I’m going to open up the door of mercy so that you can come to repentance and when you do come to repentance just like this guy came to repentance, here’s the thing, I’m going to wash away all your sins, pin them to the cross, and though you were guilty you going to be white as snow and you’d be welcomed into the paradise of God. That’s called Grace. God giving you what you did not earn and deserve.
And even some of you today, you may have grown up in church, but you do not like that, what I’ve just painted the picture of, that’s called biblical Grace. And because, to quote the passage again, we don’t want God’s judgment because no one living is righteous before him, once we understand that, we know this: whether you’re Mussolini, whether you’re Hitler, whether you’re the worst criminal ever to commit a crime, you’re John Wayne Gacy. Whether you’re John Wayne Gacy or your Sunday school teacher you grew up with who was most virtuous Godly man you ever met, they both get to heaven the exact same way. They get to heaven because of God’s Grace, granting them what they did not earn.
You understand that every other religion works on a whole different set of rules. This is the biblical Gospel. This is why, I hope, you and I are evangelical Christians. We believe in the good news of the Gospel of Grace. Do you believe that? If you believe that, we’re saying something the world struggles to swallow. But that’s what we’re teaching because that’s what the Bible teaches. And Jesus providentially illustrated by having the worst criminal dying next to him. And he says to him, “Truly, I say today to you, you’re going to be with me in paradise.”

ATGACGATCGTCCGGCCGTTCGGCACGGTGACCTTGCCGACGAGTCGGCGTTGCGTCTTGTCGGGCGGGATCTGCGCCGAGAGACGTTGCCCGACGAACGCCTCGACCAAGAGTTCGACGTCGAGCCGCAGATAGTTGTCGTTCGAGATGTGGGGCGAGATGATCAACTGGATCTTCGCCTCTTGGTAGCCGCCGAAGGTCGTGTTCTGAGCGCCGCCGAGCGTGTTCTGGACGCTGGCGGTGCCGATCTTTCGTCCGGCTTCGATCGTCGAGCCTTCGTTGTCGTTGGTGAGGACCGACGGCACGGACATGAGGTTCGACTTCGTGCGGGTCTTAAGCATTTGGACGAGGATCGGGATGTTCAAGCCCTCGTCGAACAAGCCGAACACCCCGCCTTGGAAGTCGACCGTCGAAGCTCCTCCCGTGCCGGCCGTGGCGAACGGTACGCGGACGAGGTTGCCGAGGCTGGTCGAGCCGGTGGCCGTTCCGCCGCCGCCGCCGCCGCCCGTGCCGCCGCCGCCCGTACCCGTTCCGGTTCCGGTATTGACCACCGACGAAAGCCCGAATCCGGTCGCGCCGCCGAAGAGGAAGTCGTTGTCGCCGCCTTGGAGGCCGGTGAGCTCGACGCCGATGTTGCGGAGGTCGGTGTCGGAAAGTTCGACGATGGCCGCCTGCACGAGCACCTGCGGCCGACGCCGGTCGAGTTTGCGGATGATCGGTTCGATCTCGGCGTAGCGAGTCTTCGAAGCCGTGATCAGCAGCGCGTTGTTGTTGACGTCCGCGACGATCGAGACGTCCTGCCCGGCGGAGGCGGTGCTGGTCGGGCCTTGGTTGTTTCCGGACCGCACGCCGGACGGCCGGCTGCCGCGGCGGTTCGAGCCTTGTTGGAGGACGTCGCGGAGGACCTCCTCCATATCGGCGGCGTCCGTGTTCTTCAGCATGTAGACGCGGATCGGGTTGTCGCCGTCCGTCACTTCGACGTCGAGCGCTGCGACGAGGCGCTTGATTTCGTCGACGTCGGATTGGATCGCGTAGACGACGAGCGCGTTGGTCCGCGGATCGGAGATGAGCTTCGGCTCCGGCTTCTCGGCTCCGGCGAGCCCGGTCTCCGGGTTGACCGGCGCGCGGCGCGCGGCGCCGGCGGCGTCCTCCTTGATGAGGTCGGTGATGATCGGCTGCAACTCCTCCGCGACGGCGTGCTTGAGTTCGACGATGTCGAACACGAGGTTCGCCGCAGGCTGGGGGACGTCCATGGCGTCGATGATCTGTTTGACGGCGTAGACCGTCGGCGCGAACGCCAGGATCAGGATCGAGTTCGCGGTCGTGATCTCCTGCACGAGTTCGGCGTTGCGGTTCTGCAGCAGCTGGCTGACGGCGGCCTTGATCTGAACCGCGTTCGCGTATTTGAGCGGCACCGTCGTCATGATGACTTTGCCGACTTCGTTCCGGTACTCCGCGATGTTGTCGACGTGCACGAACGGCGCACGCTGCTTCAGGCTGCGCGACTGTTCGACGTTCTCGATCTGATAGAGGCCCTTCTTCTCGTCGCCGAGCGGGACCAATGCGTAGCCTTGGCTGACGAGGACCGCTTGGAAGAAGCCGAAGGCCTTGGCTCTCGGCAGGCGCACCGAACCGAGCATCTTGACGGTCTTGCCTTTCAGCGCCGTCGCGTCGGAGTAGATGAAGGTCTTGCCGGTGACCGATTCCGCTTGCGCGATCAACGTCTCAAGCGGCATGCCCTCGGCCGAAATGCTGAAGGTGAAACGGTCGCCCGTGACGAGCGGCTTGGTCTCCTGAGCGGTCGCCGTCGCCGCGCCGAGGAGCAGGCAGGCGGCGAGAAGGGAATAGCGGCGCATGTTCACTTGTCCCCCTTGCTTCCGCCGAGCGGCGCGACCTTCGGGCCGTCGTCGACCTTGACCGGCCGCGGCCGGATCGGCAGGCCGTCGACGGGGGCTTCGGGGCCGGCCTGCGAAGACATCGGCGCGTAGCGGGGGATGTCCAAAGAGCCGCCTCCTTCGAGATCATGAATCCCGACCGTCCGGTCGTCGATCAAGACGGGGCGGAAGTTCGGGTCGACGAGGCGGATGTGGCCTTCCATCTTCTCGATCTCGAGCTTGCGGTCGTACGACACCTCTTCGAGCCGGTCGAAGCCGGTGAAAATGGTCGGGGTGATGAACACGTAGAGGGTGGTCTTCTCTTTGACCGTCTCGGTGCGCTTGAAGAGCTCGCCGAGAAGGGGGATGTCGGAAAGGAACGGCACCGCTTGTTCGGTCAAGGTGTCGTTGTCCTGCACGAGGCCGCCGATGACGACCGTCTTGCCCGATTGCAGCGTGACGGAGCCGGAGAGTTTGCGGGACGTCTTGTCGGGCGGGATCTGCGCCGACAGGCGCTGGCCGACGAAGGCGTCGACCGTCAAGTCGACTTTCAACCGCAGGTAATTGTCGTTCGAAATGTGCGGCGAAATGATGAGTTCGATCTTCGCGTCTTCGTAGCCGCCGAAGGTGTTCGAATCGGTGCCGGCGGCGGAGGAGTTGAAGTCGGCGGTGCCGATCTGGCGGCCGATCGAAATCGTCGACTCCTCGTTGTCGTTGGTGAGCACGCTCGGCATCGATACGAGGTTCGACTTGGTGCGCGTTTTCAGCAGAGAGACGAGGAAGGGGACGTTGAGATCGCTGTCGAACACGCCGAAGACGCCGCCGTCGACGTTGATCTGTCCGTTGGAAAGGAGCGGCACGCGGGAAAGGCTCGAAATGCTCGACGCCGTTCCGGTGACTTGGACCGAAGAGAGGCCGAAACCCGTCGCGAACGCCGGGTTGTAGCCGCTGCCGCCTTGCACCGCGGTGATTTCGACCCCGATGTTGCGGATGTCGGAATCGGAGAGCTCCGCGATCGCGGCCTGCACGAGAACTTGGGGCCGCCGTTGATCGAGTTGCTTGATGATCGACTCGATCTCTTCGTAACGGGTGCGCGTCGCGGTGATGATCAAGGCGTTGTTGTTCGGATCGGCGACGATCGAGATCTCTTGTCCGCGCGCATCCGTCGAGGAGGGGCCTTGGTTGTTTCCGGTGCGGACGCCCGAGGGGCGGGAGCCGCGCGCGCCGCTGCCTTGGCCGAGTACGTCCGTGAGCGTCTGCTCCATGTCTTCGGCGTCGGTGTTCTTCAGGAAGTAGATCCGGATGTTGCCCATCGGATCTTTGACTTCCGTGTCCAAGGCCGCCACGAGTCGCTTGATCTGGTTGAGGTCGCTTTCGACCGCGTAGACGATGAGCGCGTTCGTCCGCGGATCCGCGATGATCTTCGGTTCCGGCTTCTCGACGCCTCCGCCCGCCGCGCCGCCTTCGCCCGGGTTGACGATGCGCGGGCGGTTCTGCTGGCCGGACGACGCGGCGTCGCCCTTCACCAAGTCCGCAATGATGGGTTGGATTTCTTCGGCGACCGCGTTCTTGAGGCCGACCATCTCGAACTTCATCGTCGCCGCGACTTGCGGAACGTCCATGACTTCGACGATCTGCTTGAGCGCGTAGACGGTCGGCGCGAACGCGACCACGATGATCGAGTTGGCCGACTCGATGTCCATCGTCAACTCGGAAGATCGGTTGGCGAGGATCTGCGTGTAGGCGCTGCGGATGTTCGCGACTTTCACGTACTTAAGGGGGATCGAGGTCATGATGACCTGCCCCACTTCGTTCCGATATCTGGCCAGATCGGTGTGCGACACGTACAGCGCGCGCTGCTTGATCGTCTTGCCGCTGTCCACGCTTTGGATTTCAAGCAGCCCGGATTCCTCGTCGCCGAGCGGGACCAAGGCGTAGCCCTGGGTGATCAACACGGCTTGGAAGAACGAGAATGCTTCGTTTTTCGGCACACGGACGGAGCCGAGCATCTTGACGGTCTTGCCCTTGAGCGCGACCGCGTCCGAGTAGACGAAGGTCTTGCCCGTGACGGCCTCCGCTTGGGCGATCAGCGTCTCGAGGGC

Imagine if you were one of the high priests what you would think of that statement right there. Talk about egregious. Talk about injustice. They hate that. And yet you and I are in need of that. Why? Because when we start to see in the fear of God the justice that we deserve, that’s the problem. And, you know, when you see a problem for a problem you say this is a problem guess what you do? You turn from it. Had he had a chance to climb off the cross and live a new life, he would have been different guy. Why? Because he’s repentant. That’s what repentance means. You turn from the problem, you see the problem, you turn from the problem. That’s repentance.
And then he turns to Christ and he says, “Christ I can’t do this. I need to be qualified by you. Bring me into your kingdom, remember me. Grab my hand and pull me in.” That’s called faith, repentance and faith. The two imperative verbs that are always tacked on to the Gospel, repentance means we turn and trust. When that happens we experience the Grace of God. The problem for you and I this morning is being honest about this. I bet there are people in this room, plenty of them, with a group this size, you don’t think you’re a sinner. Because you’re too busy with lateral comparisons. You’re like the parable in Luke 18, which he told, the Bible says, because there are people who trust in themselves that they are righteous and they treat others with contempt. They only treat others with contempt who they think are worse than them. People that are bothersome, pests in society.
So he tells a story about two men who go up to the temple to pray. One’s a Pharisee, one’s a tax collector, a sellout, a betrayer of the people. The Pharisee stands and says this, “I thank you I’m not like other men, extortioners, unjust, adulterers, or even like this tax collector.” I think all of us have had those moments. You want to talk about lateral comparisons, we’ve all felt good about ourselves because we looked at someone who’s really bad.
There was another man there, a tax collector, standing far off, he wouldn’t even lift up his eyes to heaven, he beat his breast and he said, “God, be merciful to me a sinner.” Even in that choice of words, the mercy is needed. But more than that, God is going to respond, not just with mercy but with grace. Because here’s the next statement, “I tell you, this man went down to his house justified,” perfectly clean, “rather than the other,” who went home with all the sin on his account. Why? “Because whoever exalts himself is going to be humbled, but whoever humbles himself will be exalted.” There are people in this room who have not humbled themselves under the indictment of this passage, which is I fear God, I justly deserve punishment, and I trust in Christ to fix my problem.